No such thing as middle ground in regulation.
I actually think No Regulation at this point would be better than any of
the plans proposed so far.
And after compromises, it will just be a litigation fest like the TA96.
Larry Yunker wrote:
I can see your points and I agree that OVER-regulation could lead to
the sort of harms that you list. Unfortunately, the alternative of
NO-regulation would enable backbone providers of the internet to weed
out the smaller providers by deprioritizing traffic, blocking ports,
charging tolls, etc. I think that the correct course would be a
MIDDLE GROUND of regulation which would differentiate between backbone
neutrality and last-mile neutrality.
Since the success of the internet has long been based on the premise
of non-discriminatory peered-backbone access, I think the goal should
be to prohibit backbone providers from discriminating based on type-of
traffic, source-of traffic, or destination-of traffic. This means
that in an ideal scenario, the government would prevent the likes of
L3/AT&T/Verizon from even looking at the type of traffic that is
flowing through the backbone. They don't need to know what the
traffic is. Rather, their business is to get that traffic from point
A to point B and make sure that there is switching/routing capacity.
They should not be positioned to decide WHO gets to have the best
routes or WHO gets to have the fastest response time. If this is
allowed, the only providers left standing in 2010 will be the backbone
providers themselves (anyone that has EVER dealt with a RBOC as a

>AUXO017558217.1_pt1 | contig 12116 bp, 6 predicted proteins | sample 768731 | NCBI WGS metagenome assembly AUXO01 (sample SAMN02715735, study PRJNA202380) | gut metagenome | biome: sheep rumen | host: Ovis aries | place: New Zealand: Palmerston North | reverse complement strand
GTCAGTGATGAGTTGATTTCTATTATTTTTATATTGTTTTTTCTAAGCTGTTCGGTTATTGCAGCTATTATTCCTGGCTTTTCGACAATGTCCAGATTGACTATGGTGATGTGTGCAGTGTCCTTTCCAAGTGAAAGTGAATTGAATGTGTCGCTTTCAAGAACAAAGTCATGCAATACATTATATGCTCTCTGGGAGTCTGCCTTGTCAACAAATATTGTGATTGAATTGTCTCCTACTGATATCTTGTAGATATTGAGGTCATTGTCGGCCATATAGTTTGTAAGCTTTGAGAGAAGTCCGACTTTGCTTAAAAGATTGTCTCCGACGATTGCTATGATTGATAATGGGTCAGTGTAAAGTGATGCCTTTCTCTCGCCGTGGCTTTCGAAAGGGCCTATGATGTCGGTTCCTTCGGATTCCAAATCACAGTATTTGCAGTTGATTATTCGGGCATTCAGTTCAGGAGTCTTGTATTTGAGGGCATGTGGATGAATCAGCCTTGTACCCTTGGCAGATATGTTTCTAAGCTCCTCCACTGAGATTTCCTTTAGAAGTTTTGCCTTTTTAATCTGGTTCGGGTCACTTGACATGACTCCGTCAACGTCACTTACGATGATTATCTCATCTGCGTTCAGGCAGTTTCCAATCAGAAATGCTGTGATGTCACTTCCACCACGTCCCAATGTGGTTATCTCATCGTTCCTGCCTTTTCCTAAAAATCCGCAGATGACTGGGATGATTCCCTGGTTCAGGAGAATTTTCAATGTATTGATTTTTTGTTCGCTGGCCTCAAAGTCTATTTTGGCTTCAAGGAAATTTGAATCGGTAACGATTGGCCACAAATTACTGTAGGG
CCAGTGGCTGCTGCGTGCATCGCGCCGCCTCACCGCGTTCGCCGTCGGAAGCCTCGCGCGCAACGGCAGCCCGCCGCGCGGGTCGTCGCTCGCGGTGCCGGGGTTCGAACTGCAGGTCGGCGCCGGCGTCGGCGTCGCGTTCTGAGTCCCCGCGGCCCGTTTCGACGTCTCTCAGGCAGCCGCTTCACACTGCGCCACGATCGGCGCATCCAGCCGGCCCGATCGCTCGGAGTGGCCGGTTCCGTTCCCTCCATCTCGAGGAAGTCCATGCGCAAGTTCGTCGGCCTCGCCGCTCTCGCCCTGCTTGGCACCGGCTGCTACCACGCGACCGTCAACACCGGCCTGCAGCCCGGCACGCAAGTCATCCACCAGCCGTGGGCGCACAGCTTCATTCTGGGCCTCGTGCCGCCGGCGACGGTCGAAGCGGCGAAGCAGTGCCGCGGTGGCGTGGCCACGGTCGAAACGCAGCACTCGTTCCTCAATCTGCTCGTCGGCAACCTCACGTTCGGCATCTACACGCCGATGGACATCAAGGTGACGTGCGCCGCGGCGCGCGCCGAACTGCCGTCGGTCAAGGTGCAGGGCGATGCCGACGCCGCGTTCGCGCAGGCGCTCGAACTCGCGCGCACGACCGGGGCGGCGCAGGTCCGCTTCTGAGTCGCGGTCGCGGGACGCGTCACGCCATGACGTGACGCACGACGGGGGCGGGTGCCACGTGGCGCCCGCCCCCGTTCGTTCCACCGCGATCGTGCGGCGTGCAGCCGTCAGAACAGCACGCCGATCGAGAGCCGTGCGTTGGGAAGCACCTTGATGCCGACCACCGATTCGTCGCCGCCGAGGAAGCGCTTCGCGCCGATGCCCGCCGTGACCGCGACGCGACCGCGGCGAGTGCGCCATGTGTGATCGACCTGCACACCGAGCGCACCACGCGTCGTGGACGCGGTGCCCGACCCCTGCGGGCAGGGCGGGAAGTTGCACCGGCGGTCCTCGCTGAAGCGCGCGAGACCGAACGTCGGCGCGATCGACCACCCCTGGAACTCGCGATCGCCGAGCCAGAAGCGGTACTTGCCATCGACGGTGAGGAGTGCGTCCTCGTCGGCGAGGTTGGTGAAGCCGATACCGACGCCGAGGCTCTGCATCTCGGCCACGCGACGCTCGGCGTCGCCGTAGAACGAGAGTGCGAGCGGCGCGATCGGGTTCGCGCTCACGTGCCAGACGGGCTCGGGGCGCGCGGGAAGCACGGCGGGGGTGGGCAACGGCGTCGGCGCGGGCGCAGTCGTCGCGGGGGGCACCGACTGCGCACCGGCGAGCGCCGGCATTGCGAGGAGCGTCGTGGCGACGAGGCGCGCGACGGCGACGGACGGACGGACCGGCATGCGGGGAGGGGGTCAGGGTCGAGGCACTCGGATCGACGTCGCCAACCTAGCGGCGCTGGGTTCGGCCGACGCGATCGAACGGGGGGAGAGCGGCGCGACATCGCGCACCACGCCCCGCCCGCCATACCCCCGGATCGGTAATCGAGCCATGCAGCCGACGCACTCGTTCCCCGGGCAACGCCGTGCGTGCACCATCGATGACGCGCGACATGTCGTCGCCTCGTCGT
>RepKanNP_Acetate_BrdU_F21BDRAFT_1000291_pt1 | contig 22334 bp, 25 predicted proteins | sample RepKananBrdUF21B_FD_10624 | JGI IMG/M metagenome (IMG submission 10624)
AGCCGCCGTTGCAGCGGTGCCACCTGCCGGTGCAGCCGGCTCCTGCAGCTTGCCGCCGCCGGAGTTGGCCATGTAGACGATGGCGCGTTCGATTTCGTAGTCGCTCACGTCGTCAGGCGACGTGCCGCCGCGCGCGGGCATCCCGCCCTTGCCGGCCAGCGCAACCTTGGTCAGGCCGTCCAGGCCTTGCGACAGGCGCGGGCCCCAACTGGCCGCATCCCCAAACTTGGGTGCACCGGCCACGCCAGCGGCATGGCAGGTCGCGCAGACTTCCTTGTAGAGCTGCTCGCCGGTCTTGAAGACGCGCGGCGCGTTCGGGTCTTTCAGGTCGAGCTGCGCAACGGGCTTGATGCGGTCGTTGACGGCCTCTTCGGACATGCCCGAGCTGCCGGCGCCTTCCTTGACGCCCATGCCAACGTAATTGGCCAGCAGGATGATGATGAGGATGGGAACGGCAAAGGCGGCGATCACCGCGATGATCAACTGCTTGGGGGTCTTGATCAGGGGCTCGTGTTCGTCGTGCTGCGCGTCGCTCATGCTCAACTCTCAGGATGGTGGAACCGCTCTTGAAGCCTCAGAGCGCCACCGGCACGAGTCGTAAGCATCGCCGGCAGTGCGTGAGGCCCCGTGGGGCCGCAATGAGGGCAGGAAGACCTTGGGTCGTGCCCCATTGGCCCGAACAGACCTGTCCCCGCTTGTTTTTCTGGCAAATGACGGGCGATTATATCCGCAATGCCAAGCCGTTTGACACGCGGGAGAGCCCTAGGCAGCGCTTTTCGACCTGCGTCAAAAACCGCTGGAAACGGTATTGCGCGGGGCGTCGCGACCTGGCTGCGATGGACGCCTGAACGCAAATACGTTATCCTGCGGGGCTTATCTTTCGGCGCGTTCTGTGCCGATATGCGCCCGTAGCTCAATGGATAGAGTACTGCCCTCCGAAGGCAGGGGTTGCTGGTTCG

competitor should be able to attest to the fact that RBOCs sell their
own services to themselves MUCH cheaper than they sell those services
to their competitors).
I realize that taking this stance against "Tiered-Access Internet"
forecloses on all of the promised INNOVATIONS that will lead
to true end-to-end QoS on the public internet. Yet, I'd rather
have today's internet with non-discriminatory routing rather
than "tomorrow's internet" monopolized by Ma-Bell.
Please note: I think that last-mile providers ought to be free to
offer whatever limited/prioritized/deprioritized traffic TO THEIR OWN
SUBSCRIBERS as they deem necessary. If you want to block your own
subscribers from getting P-to-P traffic, running servers, or
downloading movies that should be your prerogative. Perhaps you
should be required to disclose this "limited-access" internet service
to your subscribers, but you should be free to set up your
own policies regarding the traffic that flows to/from YOUR OWN
CLIENTS. I see no reason that the government needs to regulate this
sort of activity beyond requiring ISPs to divulge content
filtering/blocking policies. I figure it this way: if you are a
last-mile internet provider and you are blocking content to/from your
clients, the clients usually have to opportunity to switch to another
provider. IF you are the only provider of service in the area,
then one could argue that free market economics will drive new
competitors to enter if/when there are enough unsatisfied customers.
The core policy reason to regulate backbone providers is to ensure
that internet traffic can continue to freely travel the globe without
unnecessary limitations. This same policy reason does not apply to
last-mile providers because end-users/consumers/content-providers can
all CHOOSE their last-mile provider whereas we cannot choose the path
that our packets take when crossing the backbone of the internet! The
real question is whether we can get legislators to understand this
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